Sorry for the bulk reply, but I've been sick for a few days and not reading Epic.
Originally Posted by telerod15
If you stop at a stop sign, can see no other vehicles approaching, proceed and are then involved in a collision, you will get a ticket and be named "at fault" if the responding officer is an idiot, which is often the case.
If you really did everything you could to avoid hitting any approaching vehicle, then you should not have been found at fault.
There's an intersection just a few blocks from me where my street has a stop, the cross street doesn't, and the visibility from where the stop sign is isn't great (there's a big building on the left side of the street blocking the view of the corner.) I often have to stop, then creep up further to be sure there isn't any cross traffic flying up the street from the left. If I just stopped at the sign/stopline, said 'eh, I can't see anyone coming from here' and jammed on the gas, I'd be at fault if someone hit me, because driving into a blind intersection at high speed is obviously a bad idea. (We might both be at fault if they were speeding).
Originally Posted by tromano
Bingo. The code contains those rules for a reason. If they wanted the code to read: the down hill skier is always at fault no matter what. Take all possible measure to avoid hitting anyone ever. The could have written it that way. They chose not to do that.
They didn't do that because the downhill skier can be at fault if they do really stupid things. Falling in a blind spot and getting injured or temporarily stuck or knocked unconscious is something that is going to happen, and IMO a reasonable person should expect that and ski/ride in such a way that they take that possibility into account.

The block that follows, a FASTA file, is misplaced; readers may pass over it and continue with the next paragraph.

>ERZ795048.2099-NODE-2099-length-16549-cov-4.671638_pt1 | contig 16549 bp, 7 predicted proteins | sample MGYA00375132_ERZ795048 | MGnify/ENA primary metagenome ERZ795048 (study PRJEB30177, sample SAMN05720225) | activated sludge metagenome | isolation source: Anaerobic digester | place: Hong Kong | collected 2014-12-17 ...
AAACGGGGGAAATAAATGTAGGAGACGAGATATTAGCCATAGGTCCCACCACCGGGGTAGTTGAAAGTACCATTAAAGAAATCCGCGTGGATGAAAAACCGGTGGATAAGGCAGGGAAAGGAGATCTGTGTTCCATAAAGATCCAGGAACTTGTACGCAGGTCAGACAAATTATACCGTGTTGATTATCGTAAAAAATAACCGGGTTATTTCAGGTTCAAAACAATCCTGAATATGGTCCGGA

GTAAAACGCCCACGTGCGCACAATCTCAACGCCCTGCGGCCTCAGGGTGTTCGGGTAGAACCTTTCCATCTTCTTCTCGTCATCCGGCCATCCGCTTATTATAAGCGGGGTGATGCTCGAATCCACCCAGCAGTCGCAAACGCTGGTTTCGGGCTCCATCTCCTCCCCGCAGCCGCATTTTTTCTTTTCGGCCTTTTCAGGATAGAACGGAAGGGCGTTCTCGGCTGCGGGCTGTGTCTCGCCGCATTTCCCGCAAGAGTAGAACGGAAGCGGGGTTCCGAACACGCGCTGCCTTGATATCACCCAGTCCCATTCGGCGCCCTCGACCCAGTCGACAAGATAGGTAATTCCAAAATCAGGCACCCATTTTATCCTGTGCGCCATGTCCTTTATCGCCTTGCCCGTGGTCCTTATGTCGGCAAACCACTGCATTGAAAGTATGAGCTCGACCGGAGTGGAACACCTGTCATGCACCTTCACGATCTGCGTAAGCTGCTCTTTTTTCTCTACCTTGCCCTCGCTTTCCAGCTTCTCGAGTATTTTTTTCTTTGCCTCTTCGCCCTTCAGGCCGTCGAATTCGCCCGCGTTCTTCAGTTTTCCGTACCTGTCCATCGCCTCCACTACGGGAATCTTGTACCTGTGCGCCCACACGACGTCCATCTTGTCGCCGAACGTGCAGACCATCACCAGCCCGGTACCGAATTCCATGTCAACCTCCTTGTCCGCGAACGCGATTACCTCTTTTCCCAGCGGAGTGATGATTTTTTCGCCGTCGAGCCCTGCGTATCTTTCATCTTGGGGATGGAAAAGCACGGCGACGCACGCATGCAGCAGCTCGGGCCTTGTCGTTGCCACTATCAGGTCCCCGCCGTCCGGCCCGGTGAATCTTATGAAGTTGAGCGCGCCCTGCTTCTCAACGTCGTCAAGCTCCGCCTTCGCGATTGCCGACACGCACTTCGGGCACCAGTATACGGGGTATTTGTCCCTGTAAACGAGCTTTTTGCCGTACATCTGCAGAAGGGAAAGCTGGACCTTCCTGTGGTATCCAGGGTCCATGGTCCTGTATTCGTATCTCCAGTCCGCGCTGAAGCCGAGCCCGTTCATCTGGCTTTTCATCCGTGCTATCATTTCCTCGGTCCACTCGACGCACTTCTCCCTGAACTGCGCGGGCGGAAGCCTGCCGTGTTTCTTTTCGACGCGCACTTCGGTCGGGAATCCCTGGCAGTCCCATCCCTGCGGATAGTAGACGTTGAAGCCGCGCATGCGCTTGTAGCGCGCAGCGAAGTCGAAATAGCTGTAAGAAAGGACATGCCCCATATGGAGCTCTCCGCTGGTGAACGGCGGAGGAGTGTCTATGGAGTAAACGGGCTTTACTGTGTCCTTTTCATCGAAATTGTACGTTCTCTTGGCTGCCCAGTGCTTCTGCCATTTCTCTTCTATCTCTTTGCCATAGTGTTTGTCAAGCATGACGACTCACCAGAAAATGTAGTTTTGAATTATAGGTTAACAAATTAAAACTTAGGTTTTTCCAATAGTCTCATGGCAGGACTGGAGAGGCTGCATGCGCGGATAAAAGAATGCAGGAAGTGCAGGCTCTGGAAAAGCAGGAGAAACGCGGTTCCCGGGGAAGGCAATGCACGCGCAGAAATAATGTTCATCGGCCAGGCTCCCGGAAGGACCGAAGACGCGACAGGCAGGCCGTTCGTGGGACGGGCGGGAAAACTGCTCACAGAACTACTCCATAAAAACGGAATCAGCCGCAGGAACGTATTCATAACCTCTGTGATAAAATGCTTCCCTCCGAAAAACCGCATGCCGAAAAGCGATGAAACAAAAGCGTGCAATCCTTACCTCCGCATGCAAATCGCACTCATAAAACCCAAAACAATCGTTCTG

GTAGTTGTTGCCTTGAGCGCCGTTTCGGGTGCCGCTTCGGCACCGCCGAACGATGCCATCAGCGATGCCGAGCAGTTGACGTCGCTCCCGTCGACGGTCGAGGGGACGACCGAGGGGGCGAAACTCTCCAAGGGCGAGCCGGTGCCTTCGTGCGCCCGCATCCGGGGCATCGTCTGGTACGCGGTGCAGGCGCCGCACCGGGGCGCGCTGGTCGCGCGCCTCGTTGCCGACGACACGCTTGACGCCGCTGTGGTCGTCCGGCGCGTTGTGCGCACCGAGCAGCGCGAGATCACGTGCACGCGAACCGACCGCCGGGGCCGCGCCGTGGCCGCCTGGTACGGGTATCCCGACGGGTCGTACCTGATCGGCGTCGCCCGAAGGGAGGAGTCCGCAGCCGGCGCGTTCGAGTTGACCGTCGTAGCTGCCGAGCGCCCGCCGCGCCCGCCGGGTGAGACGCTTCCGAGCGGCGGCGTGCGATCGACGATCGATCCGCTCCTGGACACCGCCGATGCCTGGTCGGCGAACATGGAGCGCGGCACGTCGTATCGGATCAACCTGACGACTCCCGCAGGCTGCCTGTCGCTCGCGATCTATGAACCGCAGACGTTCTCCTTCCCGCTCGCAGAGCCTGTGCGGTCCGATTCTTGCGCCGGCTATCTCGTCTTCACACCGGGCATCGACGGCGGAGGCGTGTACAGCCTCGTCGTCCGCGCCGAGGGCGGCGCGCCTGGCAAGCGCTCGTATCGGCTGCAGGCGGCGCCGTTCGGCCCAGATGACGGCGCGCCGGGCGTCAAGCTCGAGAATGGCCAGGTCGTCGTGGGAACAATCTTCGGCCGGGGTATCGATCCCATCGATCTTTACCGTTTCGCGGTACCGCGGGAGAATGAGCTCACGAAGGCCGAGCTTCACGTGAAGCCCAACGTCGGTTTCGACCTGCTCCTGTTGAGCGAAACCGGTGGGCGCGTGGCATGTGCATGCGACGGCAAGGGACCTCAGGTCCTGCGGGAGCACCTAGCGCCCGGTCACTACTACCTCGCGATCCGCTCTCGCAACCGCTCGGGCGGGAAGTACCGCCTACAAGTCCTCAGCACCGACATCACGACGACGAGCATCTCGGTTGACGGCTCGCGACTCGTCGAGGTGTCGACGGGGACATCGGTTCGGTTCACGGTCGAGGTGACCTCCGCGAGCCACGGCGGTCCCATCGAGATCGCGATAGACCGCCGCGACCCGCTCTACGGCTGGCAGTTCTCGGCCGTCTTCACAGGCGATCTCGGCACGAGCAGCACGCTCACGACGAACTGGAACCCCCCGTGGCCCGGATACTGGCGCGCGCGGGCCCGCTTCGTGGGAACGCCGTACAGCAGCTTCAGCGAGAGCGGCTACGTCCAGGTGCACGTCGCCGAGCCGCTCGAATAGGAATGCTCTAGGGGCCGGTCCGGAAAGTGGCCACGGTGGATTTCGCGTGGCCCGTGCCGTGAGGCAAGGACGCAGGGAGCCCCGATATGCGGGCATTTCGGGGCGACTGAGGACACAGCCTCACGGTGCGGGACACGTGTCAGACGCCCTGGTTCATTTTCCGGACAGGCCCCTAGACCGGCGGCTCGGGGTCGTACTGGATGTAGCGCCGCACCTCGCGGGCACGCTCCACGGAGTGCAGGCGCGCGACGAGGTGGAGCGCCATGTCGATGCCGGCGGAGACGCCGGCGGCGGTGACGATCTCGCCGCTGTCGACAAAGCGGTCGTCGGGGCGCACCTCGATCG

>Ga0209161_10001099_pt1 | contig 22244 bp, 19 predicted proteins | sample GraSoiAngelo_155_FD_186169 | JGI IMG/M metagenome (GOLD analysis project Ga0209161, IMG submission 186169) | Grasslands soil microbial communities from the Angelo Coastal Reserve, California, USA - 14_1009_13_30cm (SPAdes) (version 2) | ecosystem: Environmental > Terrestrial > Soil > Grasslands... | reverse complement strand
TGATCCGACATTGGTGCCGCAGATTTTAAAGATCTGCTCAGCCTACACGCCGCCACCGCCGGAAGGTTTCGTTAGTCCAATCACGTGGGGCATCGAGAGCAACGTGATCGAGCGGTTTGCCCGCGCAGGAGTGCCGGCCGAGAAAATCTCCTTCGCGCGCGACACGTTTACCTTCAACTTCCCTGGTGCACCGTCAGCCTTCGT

Originally Posted by tromano
I am not in the habit of taking elaborate measures to check for things that should not be there in the first place. If people want to make up rules that is not unexpected, this is epic, afterall.
But at the end of the day there is nothing in the code that says I have a clear duty as a down hill skier to go out of my way to do some elaborate check on the roller.
All I can say is: I hope you don't kill anybody, and good luck in court with that argument. You have a duty not to hit or injure people, and you need to take reasonable precaution to make sure you don't do so.
Originally Posted by mdf
The legal idea of fault is different from the real world. In the real world, it is perfectly possible for both parties to be at fault, and one side's fault does not absolve the other of his fault.
Depending on the state and context, courts can sometimes find both parties to be at fault, and dole out financial responsibility accordingly.
Since people have been bringing up driving analogies, the phrase I remember from driver's ed all those years ago is "last clear chance to avoid the accident." So here is a thought experiment: suppose I'm standing on a wide, empty trail, where I am clearly visible, and I see someone uphill skiing straight towards me. Having more righteous indignation than sense, I stand my ground and let him hit me. Am I at fault? Not by the code, but yeah, I think so.